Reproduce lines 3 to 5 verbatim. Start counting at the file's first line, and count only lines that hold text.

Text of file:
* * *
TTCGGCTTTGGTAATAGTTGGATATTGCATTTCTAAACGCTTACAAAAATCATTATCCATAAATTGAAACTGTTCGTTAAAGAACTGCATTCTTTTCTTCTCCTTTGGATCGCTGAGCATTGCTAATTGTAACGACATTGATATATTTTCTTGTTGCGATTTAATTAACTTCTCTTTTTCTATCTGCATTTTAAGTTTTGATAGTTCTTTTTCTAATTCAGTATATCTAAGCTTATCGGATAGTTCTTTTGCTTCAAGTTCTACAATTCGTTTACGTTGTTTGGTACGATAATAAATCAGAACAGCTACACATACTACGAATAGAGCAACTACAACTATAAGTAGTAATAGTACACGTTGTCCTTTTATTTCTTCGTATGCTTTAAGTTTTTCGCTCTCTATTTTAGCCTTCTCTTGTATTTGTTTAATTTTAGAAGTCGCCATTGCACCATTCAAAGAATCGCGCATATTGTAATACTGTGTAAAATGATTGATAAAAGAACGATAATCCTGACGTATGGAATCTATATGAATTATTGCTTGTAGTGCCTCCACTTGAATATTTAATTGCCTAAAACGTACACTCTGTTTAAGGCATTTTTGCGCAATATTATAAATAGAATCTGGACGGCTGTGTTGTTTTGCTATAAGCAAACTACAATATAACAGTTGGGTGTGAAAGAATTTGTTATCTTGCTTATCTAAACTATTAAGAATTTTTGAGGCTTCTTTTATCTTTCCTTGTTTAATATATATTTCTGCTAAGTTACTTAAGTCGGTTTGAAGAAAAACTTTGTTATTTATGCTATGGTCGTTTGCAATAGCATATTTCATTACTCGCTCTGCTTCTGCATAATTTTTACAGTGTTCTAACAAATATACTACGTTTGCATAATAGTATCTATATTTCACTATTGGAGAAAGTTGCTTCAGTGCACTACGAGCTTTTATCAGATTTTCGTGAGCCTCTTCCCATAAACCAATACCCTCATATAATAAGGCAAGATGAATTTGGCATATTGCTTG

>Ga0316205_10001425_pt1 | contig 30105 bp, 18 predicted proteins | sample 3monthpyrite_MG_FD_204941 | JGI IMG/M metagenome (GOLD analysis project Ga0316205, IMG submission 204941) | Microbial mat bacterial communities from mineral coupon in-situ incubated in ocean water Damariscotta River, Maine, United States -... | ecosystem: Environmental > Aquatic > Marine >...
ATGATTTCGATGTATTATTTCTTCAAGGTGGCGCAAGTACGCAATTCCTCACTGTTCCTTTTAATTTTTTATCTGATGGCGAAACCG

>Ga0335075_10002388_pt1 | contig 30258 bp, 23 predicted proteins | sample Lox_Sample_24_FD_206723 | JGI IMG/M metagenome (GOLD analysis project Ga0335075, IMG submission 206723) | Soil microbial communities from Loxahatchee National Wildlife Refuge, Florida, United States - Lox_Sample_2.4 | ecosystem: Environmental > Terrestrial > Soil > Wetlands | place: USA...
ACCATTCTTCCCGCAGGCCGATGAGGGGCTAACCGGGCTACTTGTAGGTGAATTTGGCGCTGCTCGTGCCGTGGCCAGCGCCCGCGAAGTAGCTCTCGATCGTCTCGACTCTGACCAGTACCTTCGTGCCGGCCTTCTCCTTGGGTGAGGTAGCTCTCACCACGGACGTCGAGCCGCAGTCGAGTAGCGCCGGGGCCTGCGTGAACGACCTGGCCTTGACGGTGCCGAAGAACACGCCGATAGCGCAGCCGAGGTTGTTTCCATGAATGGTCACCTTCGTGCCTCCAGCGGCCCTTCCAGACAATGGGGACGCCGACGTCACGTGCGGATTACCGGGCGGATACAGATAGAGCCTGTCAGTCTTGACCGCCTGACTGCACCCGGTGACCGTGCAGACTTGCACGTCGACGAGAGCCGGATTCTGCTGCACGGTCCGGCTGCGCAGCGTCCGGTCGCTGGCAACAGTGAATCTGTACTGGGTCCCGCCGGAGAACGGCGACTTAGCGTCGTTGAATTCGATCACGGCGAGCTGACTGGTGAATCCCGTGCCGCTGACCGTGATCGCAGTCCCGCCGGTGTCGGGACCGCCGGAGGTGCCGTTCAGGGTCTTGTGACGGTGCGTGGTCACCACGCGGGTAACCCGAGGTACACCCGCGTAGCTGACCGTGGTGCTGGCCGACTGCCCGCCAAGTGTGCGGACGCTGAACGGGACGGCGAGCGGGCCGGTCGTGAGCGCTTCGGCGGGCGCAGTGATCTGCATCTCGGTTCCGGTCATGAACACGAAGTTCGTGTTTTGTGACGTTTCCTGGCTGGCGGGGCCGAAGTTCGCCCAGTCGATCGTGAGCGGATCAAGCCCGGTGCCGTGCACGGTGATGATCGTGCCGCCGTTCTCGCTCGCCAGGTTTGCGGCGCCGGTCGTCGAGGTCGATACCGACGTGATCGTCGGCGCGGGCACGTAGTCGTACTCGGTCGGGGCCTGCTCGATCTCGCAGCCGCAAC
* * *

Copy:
ATGATTTCGATGTATTATTTCTTCAAGGTGGCGCAAGTACGCAATTCCTCACTGTTCCTTTTAATTTTTTATCTGATGGCGAAACCG

>Ga0335075_10002388_pt1 | contig 30258 bp, 23 predicted proteins | sample Lox_Sample_24_FD_206723 | JGI IMG/M metagenome (GOLD analysis project Ga0335075, IMG submission 206723) | Soil microbial communities from Loxahatchee National Wildlife Refuge, Florida, United States - Lox_Sample_2.4 | ecosystem: Environmental > Terrestrial > Soil > Wetlands | place: USA...
ACCATTCTTCCCGCAGGCCGATGAGGGGCTAACCGGGCTACTTGTAGGTGAATTTGGCGCTGCTCGTGCCGTGGCCAGCGCCCGCGAAGTAGCTCTCGATCGTCTCGACTCTGACCAGTACCTTCGTGCCGGCCTTCTCCTTGGGTGAGGTAGCTCTCACCACGGACGTCGAGCCGCAGTCGAGTAGCGCCGGGGCCTGCGTGAACGACCTGGCCTTGACGGTGCCGAAGAACACGCCGATAGCGCAGCCGAGGTTGTTTCCATGAATGGTCACCTTCGTGCCTCCAGCGGCCCTTCCAGACAATGGGGACGCCGACGTCACGTGCGGATTACCGGGCGGATACAGATAGAGCCTGTCAGTCTTGACCGCCTGACTGCACCCGGTGACCGTGCAGACTTGCACGTCGACGAGAGCCGGATTCTGCTGCACGGTCCGGCTGCGCAGCGTCCGGTCGCTGGCAACAGTGAATCTGTACTGGGTCCCGCCGGAGAACGGCGACTTAGCGTCGTTGAATTCGATCACGGCGAGCTGACTGGTGAATCCCGTGCCGCTGACCGTGATCGCAGTCCCGCCGGTGTCGGGACCGCCGGAGGTGCCGTTCAGGGTCTTGTGACGGTGCGTGGTCACCACGCGGGTAACCCGAGGTACACCCGCGTAGCTGACCGTGGTGCTGGCCGACTGCCCGCCAAGTGTGCGGACGCTGAACGGGACGGCGAGCGGGCCGGTCGTGAGCGCTTCGGCGGGCGCAGTGATCTGCATCTCGGTTCCGGTCATGAACACGAAGTTCGTGTTTTGTGACGTTTCCTGGCTGGCGGGGCCGAAGTTCGCCCAGTCGATCGTGAGCGGATCAAGCCCGGTGCCGTGCACGGTGATGATCGTGCCGCCGTTCTCGCTCGCCAGGTTTGCGGCGCCGGTCGTCGAGGTCGATACCGACGTGATCGTCGGCGCGGGCACGTAGTCGTACTCGGTCGGGGCCTGCTCGATCTCGCAGCCGCAAC